Monday, 28 January 2019

A Political Response to Climate Change

A Political Response to Climate Change

Below set out is a political response to climate change. Often climate change is sold by politicians as a problem, when really it is an opportunity. Change can bring around opportunity. However, at present politicians are using a sticking plaster approach; we are placing restrictions on a system that was developed in era of carbon intensive growth, and the below considerations should be made, listed in order of importance.

1 – Swap GDP for Citizen Satisfaction Metric

The first requirement is to change the way a nation’s success is measured. At present this is represented by % GDP over a typical year. This metric would be adequate is we lived in a limitless environment, where resources and space will never run out, but we do not. We live on a spec of rock, drifting in an indifferent vacuum. We can rely on a metric that relies on constant growth.
The metric that needs to be considered in any political response to climate change is "satisfaction" of the populace. This after all is the metric used by most other entities to gauge there performance. It will also reduce our reliance on growth as a form of self-validation.
This switch from a growth based metric, to a condition based metric will free up politicians to make hundreds of choices that would damage the current growth based system:

2 - Reduce Birth Rates 

 Humans are the root cause of accelerated climate change. Yet world population is growing rapidly. This is policy will be the most unpleasant and difficult policy to implement. A birth control policy was implemented in China for many years, however China is not a democracy and this decision could be made without public consent. How can for example a two child policy be presented as acceptable?
It is very likely that a family with more then 2 children will be experienced to greater stresses, whether this be in terms of time allocation of financial. This need to be researched. Research should look in to negative outcomes arising from higher number of children:
•    Likelihood of Parental
•    DivorceLikelihood of Bankruptcy
•    Likelihood of Mental Illness
There have been great strides made in stopping people from smoking by advertising its negative effects. The same principals should be adopted with an aim to forming a policy for reduced birth rates.
After data has been collected for 2 years on the above “carrot” approach a “stick” approach may be warranted where financial penalties are introduced. This will need careful research.

3 – Worker Owned Entities

There will be vast numbers of capital enterprises that will need to be undertaken in order to action required polices. The current system whereby all projects are carefully gauged on the basis of financial risk, will not be appropriate.
Works will be undertaken by worker owned cooperatives. Individuals with experience of project management should be appointed as managing members of such entities and they will undertake all normal resource management based on the current. A small group of founding individuals will face an interview and aptitude process in order to bid for government funding. Works will be undertaken between these founding individuals and the government on the basis of a standard contract template, where by pay grades are set out in advance, and all employees and directors of companies receive an equal performance based bonus.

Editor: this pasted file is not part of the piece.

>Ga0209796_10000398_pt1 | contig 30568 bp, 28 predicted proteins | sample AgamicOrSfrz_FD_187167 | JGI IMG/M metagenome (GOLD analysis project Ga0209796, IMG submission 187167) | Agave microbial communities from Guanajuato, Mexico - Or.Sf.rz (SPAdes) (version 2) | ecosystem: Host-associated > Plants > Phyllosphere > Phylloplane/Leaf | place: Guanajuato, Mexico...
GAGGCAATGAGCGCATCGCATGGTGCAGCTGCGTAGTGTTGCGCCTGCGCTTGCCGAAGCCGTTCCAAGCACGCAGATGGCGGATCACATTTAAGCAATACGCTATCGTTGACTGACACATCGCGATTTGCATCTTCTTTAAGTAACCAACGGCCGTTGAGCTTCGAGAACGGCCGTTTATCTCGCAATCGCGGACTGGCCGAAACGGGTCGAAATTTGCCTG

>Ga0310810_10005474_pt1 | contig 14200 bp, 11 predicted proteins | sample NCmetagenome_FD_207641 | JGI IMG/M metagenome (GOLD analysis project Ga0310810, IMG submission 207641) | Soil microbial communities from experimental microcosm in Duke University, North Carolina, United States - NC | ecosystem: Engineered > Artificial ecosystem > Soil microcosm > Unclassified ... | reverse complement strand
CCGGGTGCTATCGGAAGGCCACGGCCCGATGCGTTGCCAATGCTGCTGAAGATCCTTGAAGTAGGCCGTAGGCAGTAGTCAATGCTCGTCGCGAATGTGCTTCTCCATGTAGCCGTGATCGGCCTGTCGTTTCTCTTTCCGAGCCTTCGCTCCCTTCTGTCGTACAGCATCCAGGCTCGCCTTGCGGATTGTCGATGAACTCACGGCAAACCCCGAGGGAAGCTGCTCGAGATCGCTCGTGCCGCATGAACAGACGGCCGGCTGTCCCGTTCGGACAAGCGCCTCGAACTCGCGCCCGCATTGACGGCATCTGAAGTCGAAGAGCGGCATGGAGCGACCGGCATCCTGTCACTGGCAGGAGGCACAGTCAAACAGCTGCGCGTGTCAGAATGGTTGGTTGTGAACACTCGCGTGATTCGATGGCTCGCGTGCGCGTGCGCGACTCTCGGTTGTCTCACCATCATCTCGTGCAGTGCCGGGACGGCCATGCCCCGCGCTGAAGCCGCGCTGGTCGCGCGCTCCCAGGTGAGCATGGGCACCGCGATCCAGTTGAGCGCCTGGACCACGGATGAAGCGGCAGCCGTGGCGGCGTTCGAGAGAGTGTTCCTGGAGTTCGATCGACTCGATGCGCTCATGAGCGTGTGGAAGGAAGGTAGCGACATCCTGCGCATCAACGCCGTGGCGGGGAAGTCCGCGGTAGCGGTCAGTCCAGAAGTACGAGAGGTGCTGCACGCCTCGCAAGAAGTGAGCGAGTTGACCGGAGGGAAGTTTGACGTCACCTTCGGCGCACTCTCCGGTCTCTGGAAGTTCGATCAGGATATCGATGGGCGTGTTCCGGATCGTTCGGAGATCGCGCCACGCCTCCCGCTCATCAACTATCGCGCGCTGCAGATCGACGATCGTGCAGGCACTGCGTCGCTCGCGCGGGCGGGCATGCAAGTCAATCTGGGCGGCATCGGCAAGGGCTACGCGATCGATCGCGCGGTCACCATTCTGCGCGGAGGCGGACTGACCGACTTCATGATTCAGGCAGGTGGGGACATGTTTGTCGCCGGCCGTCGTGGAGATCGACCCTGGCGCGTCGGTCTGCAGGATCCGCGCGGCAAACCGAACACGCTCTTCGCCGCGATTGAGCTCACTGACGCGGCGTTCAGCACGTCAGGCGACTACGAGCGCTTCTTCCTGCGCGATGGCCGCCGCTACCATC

Funding will be made available via quantitative easing. Negative impacts currently associated with this technique will be lessened owing to new metrics as explained in section 1.
These working groups could be allocated to any number of projects ranging from delivery of energy infrastructure to support roles for regulatory enforcers, to deal with additional burdens.

4 – 100% Renewables over 10 Year Period

It is imperative that we move quickly to establish a 100% renewable energy infrastructure. With full policy support this could be implemented in less than 10 years. This is massive undertaking and the opportunities for employment are also massive. Countries should move to undertake manufacture of PV panels and Turbines (Sea or Wind) domestically so as to provide employment from these new industries. Regulatory hurdles which may prevent renewables projects from coming to fruition, should be lessened but not removed as these serve as a valuable scoping tool.
Renewable Energy projects should be chosen on the basis of the carbon pay back. Shortest should proceed first, or a pass mark could be introduced such as “any project under 10 year carbon payback time”.

5 – Adequate Energy Storage over 10 Years

Owing to fluctuations in output from solar and wind renewables. It will be required that energy storage infrastructure is increased.

6 – CO2 Removal  

With a 100% renewable energy infrastructure, there will be a myriad of opportunity for geo engineering. For example at present we would not consider capturing carbon from the atmosphere using mechanical means as it would not result in a carbon saving, but with 100% renewables the carbon intensity of this operation would be zero, and as such a feasible solution. This could provide long term employment.

7 – Transport

Whilst there are many options for road based transport in terms of battery powering. The largest hurdle to overcome is air travel. It may not be possible to power an aeroplane with anything other than liquid fuels. However, pending the delivery of 100% renewable, it should be possible to manufacture hydrogen fuels, which have a negligible carbon footprint.

Environmental Policy Consultants London

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